Conservative activist group boasts low retention votes for Florida Supreme Court Justices who threw out health care amendment

The federal health care law that has been a root source of so much voter angst not only threw a lot of Democrats out of office (or didn't give them the chance to serve) last week, it also gave two Florida Supreme Court Justices a relative scare as they were targeted by conservative activists for being part of the 5-2 majority that threw out Amendment 9 in September.

That amendment was voted onto the ballot by the Florida Legislature earlier this year. It would have prohibited the state from implementing any health care law that would have required citizens to purchase health care, the same individual mandate that has led Attorney General Bill McCollum and many other attorneys general to sue the government in federal court.

But in early September, the justices thew out the measure, saying that the measure was misleading.

When Florida voters went to the polls last week, they confronted a lengthy ballot in most counties, with plenty of the choices having to do with retaining justices, including the four men on the Florida Supreme Court named by Governor Charlie Crist in the past few years.

One activist group, called Citizen2Citizen, targeted Justices James C. Perry and Jorge Labarga.  Citizen2Citizen issued a press release Monday night, highlighting the fact that though they were not successful in ousting the two justices on the ballot (who were also joined on the ballot by newcomers Ricky Polston and Charles Canady), Labarga received the lowest retention vote since justices in Florida have had to go before the voters, getting 58.96% approval.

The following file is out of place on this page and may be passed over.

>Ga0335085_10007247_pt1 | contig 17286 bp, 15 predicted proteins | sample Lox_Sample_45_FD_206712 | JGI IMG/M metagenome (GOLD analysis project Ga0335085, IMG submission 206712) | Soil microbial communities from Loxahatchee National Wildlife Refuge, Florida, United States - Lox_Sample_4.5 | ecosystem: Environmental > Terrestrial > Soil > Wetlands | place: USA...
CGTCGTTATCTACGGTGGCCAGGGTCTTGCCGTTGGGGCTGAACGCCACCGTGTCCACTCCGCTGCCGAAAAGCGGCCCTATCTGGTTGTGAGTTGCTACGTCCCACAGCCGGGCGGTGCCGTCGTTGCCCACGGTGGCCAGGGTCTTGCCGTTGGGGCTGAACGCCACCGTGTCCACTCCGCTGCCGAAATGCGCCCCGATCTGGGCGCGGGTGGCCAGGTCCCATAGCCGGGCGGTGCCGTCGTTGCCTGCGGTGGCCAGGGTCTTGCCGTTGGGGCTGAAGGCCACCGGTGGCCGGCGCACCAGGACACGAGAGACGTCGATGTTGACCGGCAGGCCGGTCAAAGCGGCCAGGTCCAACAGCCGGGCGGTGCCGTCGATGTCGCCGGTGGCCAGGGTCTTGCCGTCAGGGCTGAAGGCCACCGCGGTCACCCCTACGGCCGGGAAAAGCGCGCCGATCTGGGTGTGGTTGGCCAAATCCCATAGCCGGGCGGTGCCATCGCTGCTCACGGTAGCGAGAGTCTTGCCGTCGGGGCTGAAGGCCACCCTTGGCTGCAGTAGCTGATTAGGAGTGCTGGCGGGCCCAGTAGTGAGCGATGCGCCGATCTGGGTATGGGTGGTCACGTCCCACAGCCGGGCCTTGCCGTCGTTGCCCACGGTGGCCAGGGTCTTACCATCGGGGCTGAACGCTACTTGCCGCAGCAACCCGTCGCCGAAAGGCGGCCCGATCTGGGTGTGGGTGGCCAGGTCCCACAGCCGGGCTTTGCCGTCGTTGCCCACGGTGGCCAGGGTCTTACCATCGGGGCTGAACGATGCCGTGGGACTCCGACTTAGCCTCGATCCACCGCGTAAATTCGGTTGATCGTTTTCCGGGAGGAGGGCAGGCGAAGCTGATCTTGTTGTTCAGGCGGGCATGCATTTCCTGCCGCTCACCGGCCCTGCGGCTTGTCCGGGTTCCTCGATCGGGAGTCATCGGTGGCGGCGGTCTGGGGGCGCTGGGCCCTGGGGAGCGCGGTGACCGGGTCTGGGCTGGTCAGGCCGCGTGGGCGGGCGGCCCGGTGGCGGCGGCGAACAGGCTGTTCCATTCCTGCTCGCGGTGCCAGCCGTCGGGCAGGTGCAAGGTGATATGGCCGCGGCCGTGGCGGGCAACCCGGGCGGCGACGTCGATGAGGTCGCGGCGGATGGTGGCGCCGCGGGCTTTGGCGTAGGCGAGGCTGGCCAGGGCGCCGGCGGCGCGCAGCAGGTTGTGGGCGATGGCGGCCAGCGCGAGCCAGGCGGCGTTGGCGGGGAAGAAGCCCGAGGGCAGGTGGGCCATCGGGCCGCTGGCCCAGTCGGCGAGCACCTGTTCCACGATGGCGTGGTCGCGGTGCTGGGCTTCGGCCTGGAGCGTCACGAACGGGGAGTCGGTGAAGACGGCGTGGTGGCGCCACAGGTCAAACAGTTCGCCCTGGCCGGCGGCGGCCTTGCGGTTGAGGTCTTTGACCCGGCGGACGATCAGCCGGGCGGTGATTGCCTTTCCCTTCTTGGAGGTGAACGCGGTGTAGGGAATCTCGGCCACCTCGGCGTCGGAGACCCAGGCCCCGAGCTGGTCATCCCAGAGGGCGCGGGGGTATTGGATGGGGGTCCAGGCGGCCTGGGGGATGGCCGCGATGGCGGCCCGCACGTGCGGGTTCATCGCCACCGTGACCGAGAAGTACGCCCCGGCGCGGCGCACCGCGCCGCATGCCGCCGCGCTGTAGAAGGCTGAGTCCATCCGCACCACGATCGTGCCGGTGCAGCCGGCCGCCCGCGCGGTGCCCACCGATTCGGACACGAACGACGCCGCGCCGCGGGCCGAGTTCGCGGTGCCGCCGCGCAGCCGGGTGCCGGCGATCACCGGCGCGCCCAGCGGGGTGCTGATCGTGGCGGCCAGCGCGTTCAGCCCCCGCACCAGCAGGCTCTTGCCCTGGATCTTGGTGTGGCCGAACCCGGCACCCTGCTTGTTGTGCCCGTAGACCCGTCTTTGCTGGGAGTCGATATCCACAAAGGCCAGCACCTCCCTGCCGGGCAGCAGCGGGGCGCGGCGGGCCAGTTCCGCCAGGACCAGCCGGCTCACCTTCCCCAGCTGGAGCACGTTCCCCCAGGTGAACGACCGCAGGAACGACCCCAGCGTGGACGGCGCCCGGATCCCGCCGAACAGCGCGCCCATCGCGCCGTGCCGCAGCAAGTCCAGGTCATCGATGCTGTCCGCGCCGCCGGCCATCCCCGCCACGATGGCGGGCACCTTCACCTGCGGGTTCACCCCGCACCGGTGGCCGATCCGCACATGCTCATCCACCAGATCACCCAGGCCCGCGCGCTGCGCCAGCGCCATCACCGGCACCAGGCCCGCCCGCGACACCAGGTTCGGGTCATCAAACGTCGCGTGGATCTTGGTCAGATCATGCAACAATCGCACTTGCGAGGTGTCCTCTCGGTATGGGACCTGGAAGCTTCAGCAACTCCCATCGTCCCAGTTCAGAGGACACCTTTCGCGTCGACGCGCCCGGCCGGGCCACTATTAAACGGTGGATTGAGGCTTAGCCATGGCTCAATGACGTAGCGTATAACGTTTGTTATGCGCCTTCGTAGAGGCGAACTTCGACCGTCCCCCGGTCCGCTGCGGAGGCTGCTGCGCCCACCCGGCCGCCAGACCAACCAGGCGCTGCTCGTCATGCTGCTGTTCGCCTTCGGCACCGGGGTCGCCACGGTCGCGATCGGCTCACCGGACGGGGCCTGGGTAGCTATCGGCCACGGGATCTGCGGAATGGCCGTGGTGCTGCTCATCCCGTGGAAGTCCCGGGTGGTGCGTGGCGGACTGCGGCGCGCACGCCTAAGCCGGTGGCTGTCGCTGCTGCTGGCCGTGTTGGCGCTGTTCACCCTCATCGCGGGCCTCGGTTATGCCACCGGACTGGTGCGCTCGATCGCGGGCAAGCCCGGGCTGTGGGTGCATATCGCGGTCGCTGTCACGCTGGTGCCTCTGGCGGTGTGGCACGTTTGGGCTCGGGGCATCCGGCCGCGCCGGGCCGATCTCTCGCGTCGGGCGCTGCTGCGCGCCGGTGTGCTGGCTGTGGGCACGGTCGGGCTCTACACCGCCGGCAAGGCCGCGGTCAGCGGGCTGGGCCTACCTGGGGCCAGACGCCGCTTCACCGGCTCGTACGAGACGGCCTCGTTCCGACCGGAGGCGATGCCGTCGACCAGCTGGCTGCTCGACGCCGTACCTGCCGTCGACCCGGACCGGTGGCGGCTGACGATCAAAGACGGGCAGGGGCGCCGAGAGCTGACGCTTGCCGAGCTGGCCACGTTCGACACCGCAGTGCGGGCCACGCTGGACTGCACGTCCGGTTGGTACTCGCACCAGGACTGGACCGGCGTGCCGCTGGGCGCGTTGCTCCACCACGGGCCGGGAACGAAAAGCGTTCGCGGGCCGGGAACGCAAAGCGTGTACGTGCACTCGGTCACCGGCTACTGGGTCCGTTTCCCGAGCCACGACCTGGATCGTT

That's the lowest percentage that any justice has been retained by since Leland Shaw back in 1990, who was retained with 59.6% of the vote.

"While we are disappointed that Labarga and Perry were retained, the fact that we made history is significant," said Jesse Phillips, whose group Citizen2Citizen spearheaded the campaign. "We were able to reach hundreds of thousands of voters in six weeks with no money. Hopefully the court is now aware of the fact that Floridians care about their constitutional right to vote on ballot questions.

Justice Perry only received 61.7% in his retention vote, which Citizen2Citizen says is the fourth lowest in the 30 years that Florida voters have been voting on Supreme Court justices.

Canady got 67%, with perhaps some Democrats using the retention vote as a chance to express their dissatisfaction with the Chief Justice, who was one of the House "Managers" back in 1998-1999 that successfully impeached Bill Clinton back when Canady was in Congress representing the Polk County region.

In 2012, the three other justices who voted to throw out Amendment 9, Barbara Pariente, Fred Lewis and Peggy Quince, are all up for retention.

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